Discover Val Passiria/Passeiertal and be amazed

A paradise for culture and history enthusiasts

Sites of awe and wonder

Hotel | Chalet Das Alpenschlössel is located in the middle of Val Passiria/Passeiertal, an unspoilt side valley not far from Meran. The valley radiates an incomparable tranquillity, and its mountain meadows, pastures, and forests offer the perfect setting for you to take a deep breath and recharge your batteries. Immerse yourself in the nature and culture of this remarkable region.

Passo del Rombo/Timmelsjoch scenic pass

Distance: 20-37 kilometres

A trip up the Passo del Rombo/Timmelsjoch is a unique experience. The pass connects Val Passiria/Passeiertal with Ötztal and is passable from the end of May to October. To get to the Passo del Rombo/Timmelsjoch, turn left at Moos in Passeier onto the Passo del Rombo/Timmelsjoch road. Along this scenic drive – considered Tyrol’s most picturesque – stand five captivating sculptures. They shed light on the region’s nature, history, culture, society, and economy. The first sculpture, the “Garnet”, situated just past Moos in Passeier, offers profound insights into the culture of Val Passiria/Passeiertal. A peek through its telescope reveals the geology of the rear Val Passiria/Passeiertal. At the border, the architecturally unique Pass Museum provides information about the history of the Passo del Rombo/Timmelsjoch. On the Austrian side, you will see "Smugglers”, which tells the story of smuggling over the pass, and a footbridge with information about the landscape.

The French Cemetery

Distance: 9 kilometres

Are you familiar with the history of the Tyrolean freedom fights? From April to November 1809, these conflicts raged between the local Tyroleans and the invading Bavarian-French forces. The date 17 November 1809 marked a pivotal moment, as a vast number of French troops aimed to seize Meran by crossing the Passo di Giovo/Jaufenpass into Val Passiria/Passeiertal. However, the people of Passeier, led by Andreas Hofer, fought back with all their might, and the occupiers were forced to surrender on 22 November. The casualties, comprising 22 locals from Passeier, 200 French infantry, and 30 officers, found their final resting place in what was once the plague burial ground in St. Leonhard in Passeier. In 1959, a marble plaque was erected to commemorate the 150th anniversary of the battle. The French Cemetery is now an extension of the MuseumPasseier and is accessible free of charge.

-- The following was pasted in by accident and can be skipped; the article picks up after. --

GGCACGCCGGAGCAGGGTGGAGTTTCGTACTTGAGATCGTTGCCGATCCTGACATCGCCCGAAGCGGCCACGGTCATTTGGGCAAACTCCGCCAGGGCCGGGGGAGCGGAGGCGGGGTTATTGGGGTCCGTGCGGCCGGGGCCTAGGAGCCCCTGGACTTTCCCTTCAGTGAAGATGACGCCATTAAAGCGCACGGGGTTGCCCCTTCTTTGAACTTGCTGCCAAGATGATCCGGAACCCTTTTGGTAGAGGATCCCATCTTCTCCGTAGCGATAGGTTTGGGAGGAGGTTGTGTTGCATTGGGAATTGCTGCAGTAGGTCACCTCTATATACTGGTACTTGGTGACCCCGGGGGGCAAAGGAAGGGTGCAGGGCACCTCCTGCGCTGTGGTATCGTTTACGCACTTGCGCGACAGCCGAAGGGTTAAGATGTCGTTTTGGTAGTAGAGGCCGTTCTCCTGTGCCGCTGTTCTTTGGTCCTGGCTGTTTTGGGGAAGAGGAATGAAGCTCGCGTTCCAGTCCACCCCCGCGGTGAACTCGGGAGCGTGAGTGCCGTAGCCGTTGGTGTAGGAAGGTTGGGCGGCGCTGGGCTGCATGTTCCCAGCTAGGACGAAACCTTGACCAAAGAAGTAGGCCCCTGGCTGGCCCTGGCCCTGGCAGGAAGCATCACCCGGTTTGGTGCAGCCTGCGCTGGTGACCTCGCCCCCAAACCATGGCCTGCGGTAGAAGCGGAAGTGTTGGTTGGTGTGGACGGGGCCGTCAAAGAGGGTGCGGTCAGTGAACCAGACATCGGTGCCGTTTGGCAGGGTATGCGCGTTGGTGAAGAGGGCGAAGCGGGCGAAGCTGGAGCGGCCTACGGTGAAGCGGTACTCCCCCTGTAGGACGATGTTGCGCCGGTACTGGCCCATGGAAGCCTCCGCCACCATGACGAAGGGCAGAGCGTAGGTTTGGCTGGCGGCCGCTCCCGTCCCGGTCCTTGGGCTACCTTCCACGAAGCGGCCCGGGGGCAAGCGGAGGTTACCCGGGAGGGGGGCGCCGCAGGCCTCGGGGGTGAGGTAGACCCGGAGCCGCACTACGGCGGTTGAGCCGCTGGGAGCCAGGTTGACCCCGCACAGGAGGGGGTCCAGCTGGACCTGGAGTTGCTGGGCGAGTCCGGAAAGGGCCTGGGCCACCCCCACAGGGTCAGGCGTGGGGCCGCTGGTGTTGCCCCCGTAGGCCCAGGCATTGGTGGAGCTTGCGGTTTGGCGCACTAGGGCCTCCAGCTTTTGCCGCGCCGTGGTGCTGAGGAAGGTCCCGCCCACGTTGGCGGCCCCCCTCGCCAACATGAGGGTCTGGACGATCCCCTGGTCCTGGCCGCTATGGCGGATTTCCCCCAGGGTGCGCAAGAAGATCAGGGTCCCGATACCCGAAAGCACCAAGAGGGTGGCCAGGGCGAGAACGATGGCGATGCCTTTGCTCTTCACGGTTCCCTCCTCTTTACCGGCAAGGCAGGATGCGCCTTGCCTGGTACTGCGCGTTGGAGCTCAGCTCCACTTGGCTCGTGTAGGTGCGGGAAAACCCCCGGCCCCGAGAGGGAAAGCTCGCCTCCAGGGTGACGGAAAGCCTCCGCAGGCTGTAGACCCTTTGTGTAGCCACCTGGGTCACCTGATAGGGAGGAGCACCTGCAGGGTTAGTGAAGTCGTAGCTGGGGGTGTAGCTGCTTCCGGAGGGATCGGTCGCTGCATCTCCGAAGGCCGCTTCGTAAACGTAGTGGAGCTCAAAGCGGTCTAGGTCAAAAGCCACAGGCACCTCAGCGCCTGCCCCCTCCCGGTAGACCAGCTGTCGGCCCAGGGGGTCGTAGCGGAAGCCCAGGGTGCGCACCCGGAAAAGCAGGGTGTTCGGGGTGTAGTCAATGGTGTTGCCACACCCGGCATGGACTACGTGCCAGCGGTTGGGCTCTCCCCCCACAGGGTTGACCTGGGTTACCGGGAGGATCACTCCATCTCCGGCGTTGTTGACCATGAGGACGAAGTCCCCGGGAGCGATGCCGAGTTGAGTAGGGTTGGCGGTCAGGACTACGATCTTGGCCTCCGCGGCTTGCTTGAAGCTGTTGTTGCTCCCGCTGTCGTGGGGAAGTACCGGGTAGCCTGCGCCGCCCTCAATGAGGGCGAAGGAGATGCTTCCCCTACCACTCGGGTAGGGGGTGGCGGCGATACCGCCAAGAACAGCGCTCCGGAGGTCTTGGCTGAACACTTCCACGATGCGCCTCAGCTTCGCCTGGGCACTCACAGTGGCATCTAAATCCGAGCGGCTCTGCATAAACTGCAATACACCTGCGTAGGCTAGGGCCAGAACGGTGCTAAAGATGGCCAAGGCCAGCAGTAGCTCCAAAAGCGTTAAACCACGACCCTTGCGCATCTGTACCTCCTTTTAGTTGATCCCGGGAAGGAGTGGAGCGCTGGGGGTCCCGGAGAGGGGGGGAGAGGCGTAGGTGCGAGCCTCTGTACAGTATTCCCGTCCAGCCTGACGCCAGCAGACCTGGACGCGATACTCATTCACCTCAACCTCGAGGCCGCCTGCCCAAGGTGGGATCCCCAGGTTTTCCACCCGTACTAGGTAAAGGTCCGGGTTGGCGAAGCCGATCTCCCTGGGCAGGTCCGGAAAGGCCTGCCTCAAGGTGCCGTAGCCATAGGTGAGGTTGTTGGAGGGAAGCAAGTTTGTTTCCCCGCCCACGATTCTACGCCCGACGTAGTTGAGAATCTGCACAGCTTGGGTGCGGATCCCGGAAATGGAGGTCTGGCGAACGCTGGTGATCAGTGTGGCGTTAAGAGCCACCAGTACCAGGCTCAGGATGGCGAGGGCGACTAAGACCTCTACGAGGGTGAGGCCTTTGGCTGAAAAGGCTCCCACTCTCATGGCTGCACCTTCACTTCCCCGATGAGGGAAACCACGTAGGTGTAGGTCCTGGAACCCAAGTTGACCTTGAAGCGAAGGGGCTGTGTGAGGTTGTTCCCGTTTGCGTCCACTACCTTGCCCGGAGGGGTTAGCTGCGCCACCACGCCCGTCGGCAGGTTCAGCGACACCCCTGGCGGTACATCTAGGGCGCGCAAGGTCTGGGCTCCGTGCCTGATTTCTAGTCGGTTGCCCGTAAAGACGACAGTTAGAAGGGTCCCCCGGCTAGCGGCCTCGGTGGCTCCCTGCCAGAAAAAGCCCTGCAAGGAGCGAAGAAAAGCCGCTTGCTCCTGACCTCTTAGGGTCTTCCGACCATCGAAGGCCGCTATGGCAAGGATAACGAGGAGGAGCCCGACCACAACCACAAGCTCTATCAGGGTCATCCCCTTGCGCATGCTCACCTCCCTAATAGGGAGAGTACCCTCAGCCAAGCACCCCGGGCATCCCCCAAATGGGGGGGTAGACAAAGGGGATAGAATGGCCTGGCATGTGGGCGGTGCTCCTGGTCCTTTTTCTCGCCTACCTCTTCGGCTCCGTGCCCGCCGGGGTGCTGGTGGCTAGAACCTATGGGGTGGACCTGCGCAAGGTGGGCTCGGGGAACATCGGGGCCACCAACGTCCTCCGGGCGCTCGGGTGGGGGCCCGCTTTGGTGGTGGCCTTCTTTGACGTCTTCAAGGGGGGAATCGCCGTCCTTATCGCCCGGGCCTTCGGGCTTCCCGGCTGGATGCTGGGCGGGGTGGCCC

The Sandwirt in St. Leonhard

Distance: 7.5 kilometres

The most famous Tyrolean freedom fighter was Andreas Hofer. This wine and cattle merchant, farmer, and later freedom fighter was born in 1767 in the Sandwirt in St. Leonhard and was known as an honest and friendly person. After his arrest and execution in Mantua, he went down in the history books. Today, Andreas Hofer’s 17th-century birthplace, now a protected heritage site, is home to a museum detailing his captivating tale.


Distance: 7.5 kilometres

MuseumPasseier sprawls across various locations, with its central exhibit housed in what used to be Andreas Hofer’s barn and stable. Hard to imagine that the famous Tyrolean freedom fighter fed his cattle here some 200 years ago, isn’t it? On the ground floor of the museum, you can examine various objects and tools belonging to Andreas Hofer and immerse yourself in a film chronicling his life and significant role in the Tyrolean freedom fights. The upper floor houses exhibits on the folklore of the region. In the commemorative year 2009, the museum was extended with an underground annexe, which houses the Helden & Hofer (“Heros & Hofer”) exhibition. Other branches of MuseumPasseier can be found in Pfistradalm, Jaufenburg, and the Mooseum bunker in Moos.

The glacier mills in Platt

Distance: 16 kilometres

They witnessed the last ice age and are a true natural phenomenon: the glacier mills in Platt in the rear of Val Passiria/Passeiertal. There are about 20 glacier basins of different sizes – from a few centimetres to 10.5 metres across. The largest glacier mill is five to six metres deep. They were formed about 22,000 to 10,000 years ago by meltwater flowing from the surface of the glaciers. The water exerted a pressure of up to 200km/h on the stones. Today, visitors can explore these relics of the past along a well-marked hiking trail, with one of the mills open for public viewing.

Giovo/Jaufenburg Castle

Distance: 11 kilometres

Since the 13th century, Giovo/Jaufenburg Castle has guarded the road leading from Tyrol Castle over the Passo di Giovo/Jaufenpass to Sterzing. Originally just a modest tower, the Counts Fuchs von Fuchsberg had the Jaufenburg rebuilt into a castle in 1320. When the castle was abandoned in the 18th century, it gradually began to deteriorate, and it was finally auctioned off in the 19th century. In 2000, the keep and the frescoes were renovated, and since 2003, the five-storey tower has been part of the MuseumPasseier and open to the public. An interesting exhibition of display boards, paintings, and installations provides information about the history of Giovo/Jaufenburg Castle and the settlement of the hill on which it stands. If you would like to visit the castle on foot, you can reach it from St. Leonhard in Passeier in about 20 minutes.

Hotel | Chalet Das Alpenschlössel
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